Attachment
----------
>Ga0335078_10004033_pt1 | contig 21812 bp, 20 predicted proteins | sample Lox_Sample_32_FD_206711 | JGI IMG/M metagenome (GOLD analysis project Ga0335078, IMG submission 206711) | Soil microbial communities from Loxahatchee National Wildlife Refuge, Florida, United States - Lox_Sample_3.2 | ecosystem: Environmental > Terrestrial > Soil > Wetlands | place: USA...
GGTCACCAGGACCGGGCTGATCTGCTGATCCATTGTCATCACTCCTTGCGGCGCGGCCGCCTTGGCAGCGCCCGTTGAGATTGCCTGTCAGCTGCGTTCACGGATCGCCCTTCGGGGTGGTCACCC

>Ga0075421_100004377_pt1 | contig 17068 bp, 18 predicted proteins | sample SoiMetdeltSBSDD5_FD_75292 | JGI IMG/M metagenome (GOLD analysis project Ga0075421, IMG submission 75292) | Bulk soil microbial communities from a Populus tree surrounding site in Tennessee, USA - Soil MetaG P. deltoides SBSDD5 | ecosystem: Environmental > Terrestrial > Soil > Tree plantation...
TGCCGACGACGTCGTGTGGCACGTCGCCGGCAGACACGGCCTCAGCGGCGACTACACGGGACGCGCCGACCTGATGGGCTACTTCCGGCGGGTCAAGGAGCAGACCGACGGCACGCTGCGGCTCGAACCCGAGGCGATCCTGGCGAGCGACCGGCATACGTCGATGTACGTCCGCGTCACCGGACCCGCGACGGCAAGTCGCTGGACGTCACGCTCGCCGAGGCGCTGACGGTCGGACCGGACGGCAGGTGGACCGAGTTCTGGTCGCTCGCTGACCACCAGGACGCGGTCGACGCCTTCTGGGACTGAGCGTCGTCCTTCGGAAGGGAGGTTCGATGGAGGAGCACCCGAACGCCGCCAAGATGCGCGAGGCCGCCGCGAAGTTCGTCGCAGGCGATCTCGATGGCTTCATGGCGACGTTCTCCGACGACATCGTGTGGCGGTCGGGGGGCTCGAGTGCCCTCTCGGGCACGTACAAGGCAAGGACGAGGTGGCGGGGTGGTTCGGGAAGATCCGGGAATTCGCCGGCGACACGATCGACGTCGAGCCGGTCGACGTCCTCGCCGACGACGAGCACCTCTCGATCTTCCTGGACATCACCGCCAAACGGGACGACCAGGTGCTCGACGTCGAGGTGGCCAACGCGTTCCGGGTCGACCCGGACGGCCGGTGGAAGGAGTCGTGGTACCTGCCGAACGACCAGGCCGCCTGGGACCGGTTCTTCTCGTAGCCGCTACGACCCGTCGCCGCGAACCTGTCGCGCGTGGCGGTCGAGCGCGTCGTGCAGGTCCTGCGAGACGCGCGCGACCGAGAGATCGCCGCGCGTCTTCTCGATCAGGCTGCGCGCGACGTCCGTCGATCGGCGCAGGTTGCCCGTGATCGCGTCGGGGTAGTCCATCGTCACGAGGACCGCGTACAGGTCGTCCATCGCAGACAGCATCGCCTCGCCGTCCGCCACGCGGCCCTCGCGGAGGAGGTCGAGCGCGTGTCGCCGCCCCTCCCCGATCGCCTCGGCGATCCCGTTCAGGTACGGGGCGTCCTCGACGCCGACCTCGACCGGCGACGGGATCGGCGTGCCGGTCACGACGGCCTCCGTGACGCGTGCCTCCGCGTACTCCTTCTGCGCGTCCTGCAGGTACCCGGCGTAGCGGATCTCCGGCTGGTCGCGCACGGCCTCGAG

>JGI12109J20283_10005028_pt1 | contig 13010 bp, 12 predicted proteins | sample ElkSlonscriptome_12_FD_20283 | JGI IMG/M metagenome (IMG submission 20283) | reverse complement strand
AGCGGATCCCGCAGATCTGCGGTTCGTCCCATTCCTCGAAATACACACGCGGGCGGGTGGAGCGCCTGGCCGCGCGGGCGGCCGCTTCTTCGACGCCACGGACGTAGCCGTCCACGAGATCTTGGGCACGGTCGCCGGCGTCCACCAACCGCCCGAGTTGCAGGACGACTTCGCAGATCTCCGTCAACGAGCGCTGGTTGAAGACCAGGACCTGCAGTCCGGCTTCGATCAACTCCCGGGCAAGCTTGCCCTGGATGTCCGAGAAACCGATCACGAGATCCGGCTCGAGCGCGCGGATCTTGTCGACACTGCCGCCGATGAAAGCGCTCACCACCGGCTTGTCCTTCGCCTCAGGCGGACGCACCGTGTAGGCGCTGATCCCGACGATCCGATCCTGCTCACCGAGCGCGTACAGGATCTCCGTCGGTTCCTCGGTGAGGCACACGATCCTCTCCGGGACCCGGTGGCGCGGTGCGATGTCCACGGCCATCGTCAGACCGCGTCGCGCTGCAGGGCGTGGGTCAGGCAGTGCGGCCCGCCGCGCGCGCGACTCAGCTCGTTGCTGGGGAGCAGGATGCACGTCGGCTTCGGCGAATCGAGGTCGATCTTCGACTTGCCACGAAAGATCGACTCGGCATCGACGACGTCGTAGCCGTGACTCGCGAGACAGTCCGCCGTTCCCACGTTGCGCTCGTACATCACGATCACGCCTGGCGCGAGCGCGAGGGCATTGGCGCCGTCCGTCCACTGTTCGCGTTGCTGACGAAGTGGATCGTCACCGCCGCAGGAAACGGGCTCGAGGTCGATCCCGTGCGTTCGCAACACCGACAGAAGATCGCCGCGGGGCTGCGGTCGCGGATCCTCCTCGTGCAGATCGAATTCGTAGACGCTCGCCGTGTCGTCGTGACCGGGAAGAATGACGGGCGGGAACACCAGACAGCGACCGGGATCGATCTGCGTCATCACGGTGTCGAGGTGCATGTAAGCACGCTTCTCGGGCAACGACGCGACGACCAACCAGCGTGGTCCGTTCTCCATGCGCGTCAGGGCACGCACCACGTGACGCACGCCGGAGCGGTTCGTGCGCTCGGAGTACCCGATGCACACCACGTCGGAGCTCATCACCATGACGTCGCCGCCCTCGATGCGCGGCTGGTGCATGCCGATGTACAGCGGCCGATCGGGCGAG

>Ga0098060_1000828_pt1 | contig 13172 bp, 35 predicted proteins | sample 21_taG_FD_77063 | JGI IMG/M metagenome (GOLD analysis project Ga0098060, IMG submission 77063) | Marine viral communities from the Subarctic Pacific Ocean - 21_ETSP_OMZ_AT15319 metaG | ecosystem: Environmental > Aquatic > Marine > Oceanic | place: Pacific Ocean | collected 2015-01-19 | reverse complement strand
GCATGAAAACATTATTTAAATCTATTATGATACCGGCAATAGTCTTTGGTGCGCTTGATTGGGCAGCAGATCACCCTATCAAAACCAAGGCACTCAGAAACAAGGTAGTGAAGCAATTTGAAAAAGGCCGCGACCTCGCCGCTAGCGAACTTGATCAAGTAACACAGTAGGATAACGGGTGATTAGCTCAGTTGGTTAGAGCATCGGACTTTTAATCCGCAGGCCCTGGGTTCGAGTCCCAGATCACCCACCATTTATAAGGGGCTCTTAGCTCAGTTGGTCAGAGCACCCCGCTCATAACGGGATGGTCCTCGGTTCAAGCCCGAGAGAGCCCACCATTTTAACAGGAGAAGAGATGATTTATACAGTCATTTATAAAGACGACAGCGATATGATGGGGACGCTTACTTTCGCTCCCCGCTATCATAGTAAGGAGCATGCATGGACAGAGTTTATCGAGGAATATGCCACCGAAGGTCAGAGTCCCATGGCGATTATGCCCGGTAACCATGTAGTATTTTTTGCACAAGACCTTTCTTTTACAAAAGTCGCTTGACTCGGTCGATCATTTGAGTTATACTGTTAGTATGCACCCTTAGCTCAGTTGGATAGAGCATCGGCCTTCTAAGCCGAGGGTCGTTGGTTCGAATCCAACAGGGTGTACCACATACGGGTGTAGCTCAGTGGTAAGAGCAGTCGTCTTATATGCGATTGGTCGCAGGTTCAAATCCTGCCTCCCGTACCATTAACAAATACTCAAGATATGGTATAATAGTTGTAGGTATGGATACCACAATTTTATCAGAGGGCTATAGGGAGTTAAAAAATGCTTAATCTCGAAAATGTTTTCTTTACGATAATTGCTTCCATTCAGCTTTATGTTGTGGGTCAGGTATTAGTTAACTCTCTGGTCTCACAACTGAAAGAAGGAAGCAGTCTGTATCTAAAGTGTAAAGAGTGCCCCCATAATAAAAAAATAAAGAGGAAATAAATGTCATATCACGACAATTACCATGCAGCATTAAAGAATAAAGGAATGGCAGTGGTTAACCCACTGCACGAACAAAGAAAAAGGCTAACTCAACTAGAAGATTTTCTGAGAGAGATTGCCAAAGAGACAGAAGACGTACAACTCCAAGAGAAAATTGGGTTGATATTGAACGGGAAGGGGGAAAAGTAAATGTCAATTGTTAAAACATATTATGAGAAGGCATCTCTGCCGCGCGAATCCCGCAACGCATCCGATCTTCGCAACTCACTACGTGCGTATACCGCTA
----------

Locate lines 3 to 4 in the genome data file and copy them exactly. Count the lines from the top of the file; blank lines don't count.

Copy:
>Ga0075421_100004377_pt1 | contig 17068 bp, 18 predicted proteins | sample SoiMetdeltSBSDD5_FD_75292 | JGI IMG/M metagenome (GOLD analysis project Ga0075421, IMG submission 75292) | Bulk soil microbial communities from a Populus tree surrounding site in Tennessee, USA - Soil MetaG P. deltoides SBSDD5 | ecosystem: Environmental > Terrestrial > Soil > Tree plantation...
TGCCGACGACGTCGTGTGGCACGTCGCCGGCAGACACGGCCTCAGCGGCGACTACACGGGACGCGCCGACCTGATGGGCTACTTCCGGCGGGTCAAGGAGCAGACCGACGGCACGCTGCGGCTCGAACCCGAGGCGATCCTGGCGAGCGACCGGCATACGTCGATGTACGTCCGCGTCACCGGACCCGCGACGGCAAGTCGCTGGACGTCACGCTCGCCGAGGCGCTGACGGTCGGACCGGACGGCAGGTGGACCGAGTTCTGGTCGCTCGCTGACCACCAGGACGCGGTCGACGCCTTCTGGGACTGAGCGTCGTCCTTCGGAAGGGAGGTTCGATGGAGGAGCACCCGAACGCCGCCAAGATGCGCGAGGCCGCCGCGAAGTTCGTCGCAGGCGATCTCGATGGCTTCATGGCGACGTTCTCCGACGACATCGTGTGGCGGTCGGGGGGCTCGAGTGCCCTCTCGGGCACGTACAAGGCAAGGACGAGGTGGCGGGGTGGTTCGGGAAGATCCGGGAATTCGCCGGCGACACGATCGACGTCGAGCCGGTCGACGTCCTCGCCGACGACGAGCACCTCTCGATCTTCCTGGACATCACCGCCAAACGGGACGACCAGGTGCTCGACGTCGAGGTGGCCAACGCGTTCCGGGTCGACCCGGACGGCCGGTGGAAGGAGTCGTGGTACCTGCCGAACGACCAGGCCGCCTGGGACCGGTTCTTCTCGTAGCCGCTACGACCCGTCGCCGCGAACCTGTCGCGCGTGGCGGTCGAGCGCGTCGTGCAGGTCCTGCGAGACGCGCGCGACCGAGAGATCGCCGCGCGTCTTCTCGATCAGGCTGCGCGCGACGTCCGTCGATCGGCGCAGGTTGCCCGTGATCGCGTCGGGGTAGTCCATCGTCACGAGGACCGCGTACAGGTCGTCCATCGCAGACAGCATCGCCTCGCCGTCCGCCACGCGGCCCTCGCGGAGGAGGTCGAGCGCGTGTCGCCGCCCCTCCCCGATCGCCTCGGCGATCCCGTTCAGGTACGGGGCGTCCTCGACGCCGACCTCGACCGGCGACGGGATCGGCGTGCCGGTCACGACGGCCTCCGTGACGCGTGCCTCCGCGTACTCCTTCTGCGCGTCCTGCAGGTACCCGGCGTAGCGGATCTCCGGCTGGTCGCGCACGGCCTCGAG